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Herbaceous seeds dominates the soil seed bank after long-term prescribed fire, grazing and selective tree cutting in savanna-woodlands of West Africa

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The soil seed bank (SSB) is an important source of resilience for plant communities subjected to disturbances. This study aimed to identify characteristics of the SSB, its relationship with aboveground vegetation (AGV), and its significance for restoration of vegetation in West African savanna-woodlands. Data were collected from two long-term factorial experiments established in 1992 in Burkina Faso to examine the long-term ecological effects of grazing, early fire, selective tree cutting on savanna-woodland ecosystem. A total of 1920 soil samples were taken from three soil layers (i.e. 0-3 cm, 3–6 cm and 6–9 cm) and the SSB was assessed using the seedling emergence technique. The emerged seedlings were dominated by non-woody taxa. Only two woody species that were Flueggea virosa and Mitragyna inermis emerged, showing that woody species feature little in the SSB. The SSB density and richness decreased significantly with soil depth. Non-metric multidimensional scaling (NMDS) ordination indicated a lack of correspondence between the AGV and SSB. The results suggest site-specific responses to disturbance also following long-term disturbance, the SSB will be ineffective in regenerating the remnant vegetation of West African savanna-woodlands. Hence, ensuring the resilience of West African savanna woodland ecosystems will require targeted introductions (i.e. planting and seeding) of indigenous species and a reduction in on-going disturbances.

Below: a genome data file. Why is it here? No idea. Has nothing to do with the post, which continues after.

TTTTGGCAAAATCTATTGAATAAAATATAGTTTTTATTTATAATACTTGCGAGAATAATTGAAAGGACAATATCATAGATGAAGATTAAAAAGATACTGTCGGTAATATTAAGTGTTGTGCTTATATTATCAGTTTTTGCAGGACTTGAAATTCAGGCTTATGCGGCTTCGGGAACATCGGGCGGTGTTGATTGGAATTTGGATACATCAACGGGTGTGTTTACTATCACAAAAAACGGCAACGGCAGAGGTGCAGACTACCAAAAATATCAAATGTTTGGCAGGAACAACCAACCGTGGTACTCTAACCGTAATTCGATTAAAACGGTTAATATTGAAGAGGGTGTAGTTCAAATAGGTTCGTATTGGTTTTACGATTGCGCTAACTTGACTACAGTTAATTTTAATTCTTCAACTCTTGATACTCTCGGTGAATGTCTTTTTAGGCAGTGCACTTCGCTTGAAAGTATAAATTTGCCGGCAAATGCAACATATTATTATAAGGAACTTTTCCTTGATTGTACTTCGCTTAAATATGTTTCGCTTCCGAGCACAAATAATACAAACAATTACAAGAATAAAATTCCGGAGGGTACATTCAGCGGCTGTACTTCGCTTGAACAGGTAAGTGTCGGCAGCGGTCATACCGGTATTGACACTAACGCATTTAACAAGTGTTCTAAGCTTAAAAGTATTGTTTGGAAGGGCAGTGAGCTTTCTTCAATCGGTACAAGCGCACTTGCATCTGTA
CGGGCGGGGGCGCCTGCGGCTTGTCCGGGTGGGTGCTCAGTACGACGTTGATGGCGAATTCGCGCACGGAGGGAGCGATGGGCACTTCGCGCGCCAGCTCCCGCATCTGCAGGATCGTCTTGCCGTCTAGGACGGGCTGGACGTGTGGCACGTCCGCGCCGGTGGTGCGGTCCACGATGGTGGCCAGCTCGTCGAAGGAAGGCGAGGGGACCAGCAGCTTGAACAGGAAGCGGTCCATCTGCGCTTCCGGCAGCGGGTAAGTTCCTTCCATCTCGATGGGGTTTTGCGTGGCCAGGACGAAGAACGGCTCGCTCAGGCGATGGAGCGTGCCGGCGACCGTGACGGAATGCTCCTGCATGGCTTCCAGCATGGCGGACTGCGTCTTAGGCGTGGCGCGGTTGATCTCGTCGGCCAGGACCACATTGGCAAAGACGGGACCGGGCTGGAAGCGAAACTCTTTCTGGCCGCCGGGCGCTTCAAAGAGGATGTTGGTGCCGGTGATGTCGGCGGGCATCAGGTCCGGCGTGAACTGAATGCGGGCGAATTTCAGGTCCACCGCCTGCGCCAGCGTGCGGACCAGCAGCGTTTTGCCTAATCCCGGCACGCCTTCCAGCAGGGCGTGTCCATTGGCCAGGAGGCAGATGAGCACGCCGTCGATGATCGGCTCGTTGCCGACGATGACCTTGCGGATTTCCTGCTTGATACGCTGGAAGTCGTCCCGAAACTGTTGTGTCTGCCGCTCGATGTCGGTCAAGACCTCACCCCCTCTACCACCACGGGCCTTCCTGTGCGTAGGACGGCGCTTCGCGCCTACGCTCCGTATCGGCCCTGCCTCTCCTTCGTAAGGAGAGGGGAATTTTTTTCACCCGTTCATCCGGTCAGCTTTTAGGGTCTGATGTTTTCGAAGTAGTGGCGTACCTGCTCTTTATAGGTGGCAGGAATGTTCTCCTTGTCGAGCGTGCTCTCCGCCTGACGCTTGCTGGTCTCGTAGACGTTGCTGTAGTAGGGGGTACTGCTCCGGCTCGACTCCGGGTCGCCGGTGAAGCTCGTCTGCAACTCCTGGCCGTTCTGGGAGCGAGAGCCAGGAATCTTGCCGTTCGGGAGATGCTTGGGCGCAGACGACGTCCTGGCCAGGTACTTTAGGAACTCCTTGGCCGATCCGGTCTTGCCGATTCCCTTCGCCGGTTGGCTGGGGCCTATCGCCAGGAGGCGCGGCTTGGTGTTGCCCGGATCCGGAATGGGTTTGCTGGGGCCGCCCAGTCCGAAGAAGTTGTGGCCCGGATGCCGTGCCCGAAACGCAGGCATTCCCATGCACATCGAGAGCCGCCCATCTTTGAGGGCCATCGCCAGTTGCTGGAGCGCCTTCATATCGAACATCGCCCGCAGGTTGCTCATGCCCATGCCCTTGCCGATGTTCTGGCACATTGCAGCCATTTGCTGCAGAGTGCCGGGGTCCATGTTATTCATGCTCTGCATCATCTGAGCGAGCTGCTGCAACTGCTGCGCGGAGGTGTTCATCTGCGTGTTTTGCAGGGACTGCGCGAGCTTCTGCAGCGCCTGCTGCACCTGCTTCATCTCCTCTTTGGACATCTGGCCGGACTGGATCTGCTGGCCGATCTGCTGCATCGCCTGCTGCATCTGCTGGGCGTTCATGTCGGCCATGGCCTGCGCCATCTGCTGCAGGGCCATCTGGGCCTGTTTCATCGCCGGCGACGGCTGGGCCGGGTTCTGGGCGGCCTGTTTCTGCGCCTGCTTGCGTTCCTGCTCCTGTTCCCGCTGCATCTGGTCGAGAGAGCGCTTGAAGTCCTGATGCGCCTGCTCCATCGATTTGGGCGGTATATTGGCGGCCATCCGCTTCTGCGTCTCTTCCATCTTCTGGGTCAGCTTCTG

DOI:
https://doi.org/10.1016/j.actao.2020.103607
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